Loading CPSA Conference APP Loading depends on your connection speed!


Canadian Politics

A15(b) - Gender and Public Policy in Canada

Date: Jun 6 | Time: 08:45am to 10:15am | Location: SWING 405

Chair/Président/Présidente : Manon Tremblay (University of Ottawa)

Discussant/Commentateur/Commentatrice : Manon Tremblay (University of Ottawa)

Session Abstract: Palgrave-McMillian has contracted with Manon Tremblay and Joanna Everitt to produce an edited Palgrave Handbook of Gender and Canadian Politics. This new collection of articles by leading scholars in the field of gender and politics crosses all of the fields of Canadian politics and has as its primary objective the revisiting of the field of Canadian politics in light of gender (interpreted broadly, as inclusive of gender identities and performances (women’s femininities and men’s masculinities) and sexualities). This approach will result in an important resource for those researching and teaching in the discipline. In order to ensure that the various papers in the Handbook gets feedback from all parts of the discipline we are submitting a proposal to hold four different panels at the CPSA Annual meetings in 2019. These panels can be cross listed between the Gender and Politics and Canadian Politics sections as well as the Political Theory, the Political Behaviour and the Public Policy sections. The four panels are outlined below with the abstracts following each proposed panel. Tremblay and Everitt will assist in organizing the panels by agreeing to arrange Chairs and Discussants for each section. This paper has been submitted to the Canadian Politics and Law and Public Policy Section, but is also appropriate for the Gender and Politics Section.

Gender and Public Administration and Government Services in Canada: Tammy Findlay (Mount Saint Vincent University)
Abstract: This paper will provide a general introduction to the relationship between gender and public administration. It will begin with a basic overview of the History, Structure, and Role of Public Administration in Canada. It will then consider the ways in which a gender lens can be applied to the study of public administration, with a focus on the following sections: feminist theories of the state and bureaucracy; women’s representation and the bureaucracy (the Royal Commission on the Status of Women, state feminism, women’s policy machinery); Gender-Based Analysis (GBA) and GBA+; and women in the public service.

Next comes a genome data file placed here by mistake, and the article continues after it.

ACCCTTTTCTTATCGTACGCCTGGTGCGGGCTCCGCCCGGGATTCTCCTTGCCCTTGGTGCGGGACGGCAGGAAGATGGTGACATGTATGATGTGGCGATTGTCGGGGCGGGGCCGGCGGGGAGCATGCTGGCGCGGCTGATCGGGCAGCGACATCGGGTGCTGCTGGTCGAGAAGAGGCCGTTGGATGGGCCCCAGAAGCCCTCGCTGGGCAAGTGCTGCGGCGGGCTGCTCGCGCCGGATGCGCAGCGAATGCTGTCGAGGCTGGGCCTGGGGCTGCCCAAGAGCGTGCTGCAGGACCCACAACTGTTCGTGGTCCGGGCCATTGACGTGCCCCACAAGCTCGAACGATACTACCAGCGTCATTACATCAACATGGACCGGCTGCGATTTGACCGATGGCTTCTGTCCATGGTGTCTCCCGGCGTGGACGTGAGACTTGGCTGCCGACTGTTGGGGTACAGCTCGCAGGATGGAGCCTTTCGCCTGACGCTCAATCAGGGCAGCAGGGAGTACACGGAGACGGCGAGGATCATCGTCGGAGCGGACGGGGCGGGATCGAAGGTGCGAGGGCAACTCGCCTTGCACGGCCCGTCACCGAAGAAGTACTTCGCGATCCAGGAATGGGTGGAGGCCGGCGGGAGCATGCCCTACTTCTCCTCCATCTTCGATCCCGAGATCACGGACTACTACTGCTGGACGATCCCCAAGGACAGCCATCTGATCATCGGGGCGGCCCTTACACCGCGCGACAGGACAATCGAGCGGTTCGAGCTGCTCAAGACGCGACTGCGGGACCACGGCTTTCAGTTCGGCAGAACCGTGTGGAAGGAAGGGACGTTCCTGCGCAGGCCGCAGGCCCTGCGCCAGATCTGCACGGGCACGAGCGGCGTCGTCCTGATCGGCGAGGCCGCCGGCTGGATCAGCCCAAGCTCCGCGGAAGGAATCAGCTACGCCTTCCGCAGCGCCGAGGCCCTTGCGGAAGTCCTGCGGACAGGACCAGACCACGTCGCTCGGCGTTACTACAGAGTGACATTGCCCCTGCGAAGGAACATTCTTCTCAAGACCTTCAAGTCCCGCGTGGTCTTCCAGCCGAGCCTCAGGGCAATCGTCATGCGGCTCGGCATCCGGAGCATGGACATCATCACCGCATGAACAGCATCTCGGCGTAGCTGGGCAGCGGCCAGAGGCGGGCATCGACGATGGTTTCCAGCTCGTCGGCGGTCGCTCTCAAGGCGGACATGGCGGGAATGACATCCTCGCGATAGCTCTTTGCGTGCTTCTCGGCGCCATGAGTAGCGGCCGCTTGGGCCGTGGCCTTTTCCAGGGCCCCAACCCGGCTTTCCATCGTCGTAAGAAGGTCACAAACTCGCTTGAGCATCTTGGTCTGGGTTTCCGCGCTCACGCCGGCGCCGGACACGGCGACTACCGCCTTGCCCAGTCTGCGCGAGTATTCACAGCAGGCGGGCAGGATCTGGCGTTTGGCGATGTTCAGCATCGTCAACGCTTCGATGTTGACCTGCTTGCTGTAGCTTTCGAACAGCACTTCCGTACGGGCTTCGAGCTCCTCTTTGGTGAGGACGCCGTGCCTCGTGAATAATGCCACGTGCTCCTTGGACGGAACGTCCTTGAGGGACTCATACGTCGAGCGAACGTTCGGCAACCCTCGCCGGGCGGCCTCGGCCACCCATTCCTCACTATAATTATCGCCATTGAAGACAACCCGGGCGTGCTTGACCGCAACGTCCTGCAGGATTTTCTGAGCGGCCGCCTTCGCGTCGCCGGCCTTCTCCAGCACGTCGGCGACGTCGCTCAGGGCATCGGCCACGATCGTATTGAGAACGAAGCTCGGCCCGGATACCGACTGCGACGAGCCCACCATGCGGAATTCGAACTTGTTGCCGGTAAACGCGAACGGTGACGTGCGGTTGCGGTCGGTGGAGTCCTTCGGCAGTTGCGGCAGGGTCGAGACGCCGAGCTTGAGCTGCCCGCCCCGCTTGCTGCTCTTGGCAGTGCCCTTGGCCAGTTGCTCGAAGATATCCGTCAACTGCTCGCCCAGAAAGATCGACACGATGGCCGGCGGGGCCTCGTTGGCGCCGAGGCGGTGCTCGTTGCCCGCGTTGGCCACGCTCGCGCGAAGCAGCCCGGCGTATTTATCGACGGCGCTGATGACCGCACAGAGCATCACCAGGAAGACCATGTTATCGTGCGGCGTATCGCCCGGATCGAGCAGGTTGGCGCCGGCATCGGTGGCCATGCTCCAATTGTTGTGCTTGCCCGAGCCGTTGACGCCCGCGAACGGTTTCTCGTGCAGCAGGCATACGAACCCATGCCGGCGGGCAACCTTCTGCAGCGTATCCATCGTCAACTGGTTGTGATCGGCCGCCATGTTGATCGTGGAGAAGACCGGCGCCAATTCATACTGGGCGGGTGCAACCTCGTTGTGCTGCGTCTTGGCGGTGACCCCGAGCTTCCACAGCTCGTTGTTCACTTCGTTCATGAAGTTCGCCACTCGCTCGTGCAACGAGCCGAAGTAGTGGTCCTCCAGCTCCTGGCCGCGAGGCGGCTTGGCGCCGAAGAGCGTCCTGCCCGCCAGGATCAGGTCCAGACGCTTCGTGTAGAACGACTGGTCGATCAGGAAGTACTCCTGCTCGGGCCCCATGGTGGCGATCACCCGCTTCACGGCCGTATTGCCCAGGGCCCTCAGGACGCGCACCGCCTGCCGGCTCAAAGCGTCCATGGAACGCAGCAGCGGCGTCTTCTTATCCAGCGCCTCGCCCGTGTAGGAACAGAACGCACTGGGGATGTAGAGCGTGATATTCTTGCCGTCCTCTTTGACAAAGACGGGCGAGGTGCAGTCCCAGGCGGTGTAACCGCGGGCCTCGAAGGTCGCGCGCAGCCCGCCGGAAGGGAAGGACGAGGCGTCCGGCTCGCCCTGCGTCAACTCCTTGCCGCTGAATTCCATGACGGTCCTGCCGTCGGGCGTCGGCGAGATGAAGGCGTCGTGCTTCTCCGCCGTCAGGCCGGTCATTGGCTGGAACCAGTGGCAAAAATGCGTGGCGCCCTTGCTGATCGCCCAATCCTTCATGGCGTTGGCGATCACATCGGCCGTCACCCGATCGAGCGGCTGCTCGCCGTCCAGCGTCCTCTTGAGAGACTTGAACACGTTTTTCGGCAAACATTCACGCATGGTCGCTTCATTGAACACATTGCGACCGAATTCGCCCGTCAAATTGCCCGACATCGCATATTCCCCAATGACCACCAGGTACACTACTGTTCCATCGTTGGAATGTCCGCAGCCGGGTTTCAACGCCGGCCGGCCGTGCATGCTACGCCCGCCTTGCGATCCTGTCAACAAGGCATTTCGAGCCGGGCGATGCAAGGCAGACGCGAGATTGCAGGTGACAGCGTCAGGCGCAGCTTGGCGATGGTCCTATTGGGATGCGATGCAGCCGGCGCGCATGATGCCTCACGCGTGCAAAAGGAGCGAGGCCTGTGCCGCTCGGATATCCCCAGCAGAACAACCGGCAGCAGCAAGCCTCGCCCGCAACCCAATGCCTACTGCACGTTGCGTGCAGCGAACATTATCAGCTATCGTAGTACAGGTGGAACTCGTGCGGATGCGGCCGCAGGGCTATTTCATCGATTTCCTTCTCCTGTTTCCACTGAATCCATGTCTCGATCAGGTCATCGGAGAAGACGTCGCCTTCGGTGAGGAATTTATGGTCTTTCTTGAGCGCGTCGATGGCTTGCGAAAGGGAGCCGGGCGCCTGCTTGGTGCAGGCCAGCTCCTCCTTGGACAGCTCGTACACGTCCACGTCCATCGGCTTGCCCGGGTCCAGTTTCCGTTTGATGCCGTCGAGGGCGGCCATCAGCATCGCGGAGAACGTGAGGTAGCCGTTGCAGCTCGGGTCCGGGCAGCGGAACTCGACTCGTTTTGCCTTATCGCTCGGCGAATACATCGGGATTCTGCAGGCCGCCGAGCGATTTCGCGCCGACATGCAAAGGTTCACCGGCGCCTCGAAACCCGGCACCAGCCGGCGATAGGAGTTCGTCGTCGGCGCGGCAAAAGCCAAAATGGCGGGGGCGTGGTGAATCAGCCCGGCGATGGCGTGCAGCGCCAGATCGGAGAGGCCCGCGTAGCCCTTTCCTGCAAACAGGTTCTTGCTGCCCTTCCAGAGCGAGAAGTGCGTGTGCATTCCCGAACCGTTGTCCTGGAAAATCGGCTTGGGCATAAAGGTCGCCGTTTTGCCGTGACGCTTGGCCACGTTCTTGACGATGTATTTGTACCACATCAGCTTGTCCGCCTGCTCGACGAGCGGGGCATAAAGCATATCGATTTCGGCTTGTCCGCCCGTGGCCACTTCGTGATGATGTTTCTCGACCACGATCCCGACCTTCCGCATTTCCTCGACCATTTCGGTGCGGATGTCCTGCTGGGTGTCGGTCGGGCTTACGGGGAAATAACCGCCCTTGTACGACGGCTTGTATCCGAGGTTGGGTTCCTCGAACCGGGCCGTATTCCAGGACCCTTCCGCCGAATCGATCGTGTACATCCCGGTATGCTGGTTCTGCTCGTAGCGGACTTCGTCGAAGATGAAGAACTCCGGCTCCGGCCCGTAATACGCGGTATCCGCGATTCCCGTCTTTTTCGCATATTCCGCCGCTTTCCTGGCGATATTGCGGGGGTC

First Nations Women and Government Policy in Canada: Cora Voyageur (University of Calgary)
Abstract: Life has not been easy for First Nations women in Canada. Since Europeans contact, First Nations people, and most specifically First Nations women, have been placed in a precarious and subordinate situation by both foreign and domestic governments. First Nations women share many of the concerns as settler women: childcare, family responsibilities, social inequality, employment and political rights. However, unlike mainstream Canadian women, First Nations women must also contend with the restrictive policies of the Indian Act which governs many aspects of their lives. This paper examines the racist public policies and sexist legislation that governs First Nations women in Canadian society. I argue that to fully understand the current social, political and economic position of First Nations women one must understand the historical foundations for First Nation women’s subordinate position in Canadian.

Gender and Canadian Economic and Fiscal Policy: Geneviève Tellier (University of Ottawa)
Abstract: Canada can be characterized as a mixed economy. This means that while the Canadian state promotes free-market mechanisms to allocate resources in society, it also tries to influence economic outcomes. This paper will present the main features of economic and fiscal policies in Canada. It will start with a description of the main Canadian economic policies (macroeconomic, fiscal and sectorial, or industrial, policies), and then explain why the Canadian state intervenes, using various policy instruments (building on Musgrave’s classic functions of the modern state: allocation, redistribution, and stabilization, and on various concepts of market failures among other things). The presentation will then focus on analyzing the Canadian State economic intervention using a gender perspective. It will conclude with a discussion on gender budgeting and gender-based analysis.